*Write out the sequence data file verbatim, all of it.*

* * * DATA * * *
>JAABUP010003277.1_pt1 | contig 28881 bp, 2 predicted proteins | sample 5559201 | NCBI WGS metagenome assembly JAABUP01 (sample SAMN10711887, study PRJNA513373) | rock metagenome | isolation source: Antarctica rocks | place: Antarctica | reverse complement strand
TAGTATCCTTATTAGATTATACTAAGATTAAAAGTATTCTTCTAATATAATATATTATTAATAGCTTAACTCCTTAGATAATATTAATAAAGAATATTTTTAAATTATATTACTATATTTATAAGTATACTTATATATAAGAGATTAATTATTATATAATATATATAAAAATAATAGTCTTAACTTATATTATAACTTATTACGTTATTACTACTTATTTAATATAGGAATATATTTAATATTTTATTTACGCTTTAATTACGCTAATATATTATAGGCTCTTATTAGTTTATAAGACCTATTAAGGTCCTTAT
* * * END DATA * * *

>JAABUP010003277.1_pt1 | contig 28881 bp, 2 predicted proteins | sample 5559201 | NCBI WGS metagenome assembly JAABUP01 (sample SAMN10711887, study PRJNA513373) | rock metagenome | isolation source: Antarctica rocks | place: Antarctica | reverse complement strand
TAGTATCCTTATTAGATTATACTAAGATTAAAAGTATTCTTCTAATATAATATATTATTAATAGCTTAACTCCTTAGATAATATTAATAAAGAATATTTTTAAATTATATTACTATATTTATAAGTATACTTATATATAAGAGATTAATTATTATATAATATATATAAAAATAATAGTCTTAACTTATATTATAACTTATTACGTTATTACTACTTATTTAATATAGGAATATATTTAATATTTTATTTACGCTTTAATTACGCTAATATATTATAGGCTCTTATTAGTTTATAAGACCTATTAAGGTCCTTAT